An Analysis of the Department of Health’s Data Relating to State-Managed Adult Mental Health Services from 2013 to 2017

Access to State-Managed Adult Mental Health Services

Since we tabled our Access to State-Managed Adult Mental Health Services report, the data and the data warehouse have been provided to the Department of Health (DoH) as a proof of concept. WA health and the Mental Health Commission have expressed a keen desire to continue to develop the analysis and use it to inform their decision making around people-centred mental health service development.

Read the Auditor General’s overview and executive summary for more information. 

Building patient journeys with the data

To create a systematic view of people’s pathways, we requested data for all people who accessed State-managed mental health care. These people accessed at least 1 of the 3 care settings at least once in the 5 year period from 1 January 2013 to 31 December 2017.

How many people accessed care from 2013 to 2017

On an annual basis, the number of people accessing State-managed mental health services grew steadily over the 5 years from 65,341 in 2013 to 76,845 in 2017 (Figure 1). The biggest increase was in 2016 when 5,079 more people accessed care compared to the previous year, representing a 7.4% increase on 2015.

Patterns of access to mental health care

The data analysis covered 3 mental health service types: inpatient, emergency department and community treatment services. People accessed these service types in various combinations over the 5 year period.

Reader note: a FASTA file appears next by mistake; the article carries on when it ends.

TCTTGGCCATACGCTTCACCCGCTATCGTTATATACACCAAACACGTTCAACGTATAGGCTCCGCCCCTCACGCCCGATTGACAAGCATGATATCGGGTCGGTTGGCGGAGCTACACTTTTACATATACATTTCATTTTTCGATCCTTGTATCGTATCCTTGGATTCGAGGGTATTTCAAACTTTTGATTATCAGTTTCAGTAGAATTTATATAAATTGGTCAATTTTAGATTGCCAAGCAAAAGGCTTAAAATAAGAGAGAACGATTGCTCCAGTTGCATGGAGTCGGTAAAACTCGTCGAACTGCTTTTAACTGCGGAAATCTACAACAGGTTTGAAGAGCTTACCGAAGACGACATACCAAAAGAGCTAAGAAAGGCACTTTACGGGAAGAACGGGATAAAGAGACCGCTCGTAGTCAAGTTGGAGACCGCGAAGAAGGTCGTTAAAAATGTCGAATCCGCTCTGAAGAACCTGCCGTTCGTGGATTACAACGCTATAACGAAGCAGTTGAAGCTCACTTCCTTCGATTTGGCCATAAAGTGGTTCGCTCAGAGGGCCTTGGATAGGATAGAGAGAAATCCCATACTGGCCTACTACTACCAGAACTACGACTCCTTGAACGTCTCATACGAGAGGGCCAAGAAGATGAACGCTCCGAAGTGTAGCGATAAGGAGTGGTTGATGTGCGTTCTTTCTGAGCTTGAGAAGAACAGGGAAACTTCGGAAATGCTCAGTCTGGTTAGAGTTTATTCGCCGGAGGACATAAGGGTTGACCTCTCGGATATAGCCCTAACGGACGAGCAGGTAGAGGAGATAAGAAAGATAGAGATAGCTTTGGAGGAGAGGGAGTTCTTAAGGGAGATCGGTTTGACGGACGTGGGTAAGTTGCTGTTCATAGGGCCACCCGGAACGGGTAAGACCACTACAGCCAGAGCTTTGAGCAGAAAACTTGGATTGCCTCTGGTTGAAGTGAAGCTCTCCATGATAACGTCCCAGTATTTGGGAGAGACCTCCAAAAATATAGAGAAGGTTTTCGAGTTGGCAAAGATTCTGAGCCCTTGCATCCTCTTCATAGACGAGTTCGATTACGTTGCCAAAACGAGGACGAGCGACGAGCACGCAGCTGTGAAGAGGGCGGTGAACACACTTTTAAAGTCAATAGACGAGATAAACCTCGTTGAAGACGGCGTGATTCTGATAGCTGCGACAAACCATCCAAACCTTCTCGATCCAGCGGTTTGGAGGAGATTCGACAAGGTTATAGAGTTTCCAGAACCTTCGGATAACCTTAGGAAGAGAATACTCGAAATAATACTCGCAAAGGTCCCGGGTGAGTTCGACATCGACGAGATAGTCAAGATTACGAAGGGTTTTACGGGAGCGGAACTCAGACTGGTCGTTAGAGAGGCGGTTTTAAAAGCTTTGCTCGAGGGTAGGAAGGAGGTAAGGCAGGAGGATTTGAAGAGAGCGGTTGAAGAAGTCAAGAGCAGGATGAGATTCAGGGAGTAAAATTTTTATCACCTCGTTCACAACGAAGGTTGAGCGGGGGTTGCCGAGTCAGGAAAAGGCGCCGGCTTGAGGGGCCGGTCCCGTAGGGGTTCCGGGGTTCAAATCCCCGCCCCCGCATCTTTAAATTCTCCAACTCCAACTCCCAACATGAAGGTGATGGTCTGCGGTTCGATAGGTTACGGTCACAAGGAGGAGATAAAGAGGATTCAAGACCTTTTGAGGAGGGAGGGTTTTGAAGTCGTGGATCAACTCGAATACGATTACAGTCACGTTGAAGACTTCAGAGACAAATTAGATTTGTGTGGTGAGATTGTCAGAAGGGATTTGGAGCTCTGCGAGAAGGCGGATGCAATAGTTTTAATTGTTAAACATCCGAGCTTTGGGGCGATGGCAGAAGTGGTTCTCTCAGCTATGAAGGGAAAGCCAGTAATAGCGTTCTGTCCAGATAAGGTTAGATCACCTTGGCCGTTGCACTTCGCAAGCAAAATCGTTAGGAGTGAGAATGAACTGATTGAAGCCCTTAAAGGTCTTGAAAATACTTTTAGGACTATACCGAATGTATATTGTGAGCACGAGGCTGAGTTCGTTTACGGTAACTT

How much care people accessed, and how often

We also tested if it was possible to analyse how much care (by time) people accessed, and how often they accessed it. This type of analysis could provide insights into how people use the mental health system, and the degree to which services are meeting needs. After consultation with clinicians and DoH analysts we developed 4 access categories for our analysis across the 5 years. These types of categories could potentially prove useful in understanding the interplay between the intensity, severity and acuity of illness, need and service provision.

Patterns of people accessing care by service

Community treatment services

From 2013 to 2017, a total of 155,655 people accessed care from community treatment services.

Inpatient care

From 2013 to 2017, a total of 58,620 people spent 1,595,182 days in mental health hospital beds across 117,615 stays.

Emergency departments

A total of 118,532 people accessed mental health care in a public hospital ED from 2013 to 2017. Over the 5 years, the number of mental health ED events per year increased by 27%, from 43,965 in 2013 to 55,770 in 2017. 

The analysis showed that the time spent in ED was very similar for people who were either not admitted into hospital or were admitted into a non-mental health bed (general hospital bed). People who were admitted from ED into either an open or secure mental health bed spent longer in ED.

Post discharge re-admission and follow-up rates

Re-admission to hospital within 28 days of discharge from acute specialised mental health units

The rate of readmission is higher than the percentage of people who are readmitted in any year, indicating that some people are readmitted to hospital, within 28 days of discharge, multiple times.

Percentage of contacts with community treatment services within 7 days post discharge from a dedicated mental health unit

The percentage of stays that are followed by a contact within 7 days has increased over the 5 years. Stays refers to the time a person spends in hospital from admission to discharge.

Video: Our approach to the data

Duration 4:10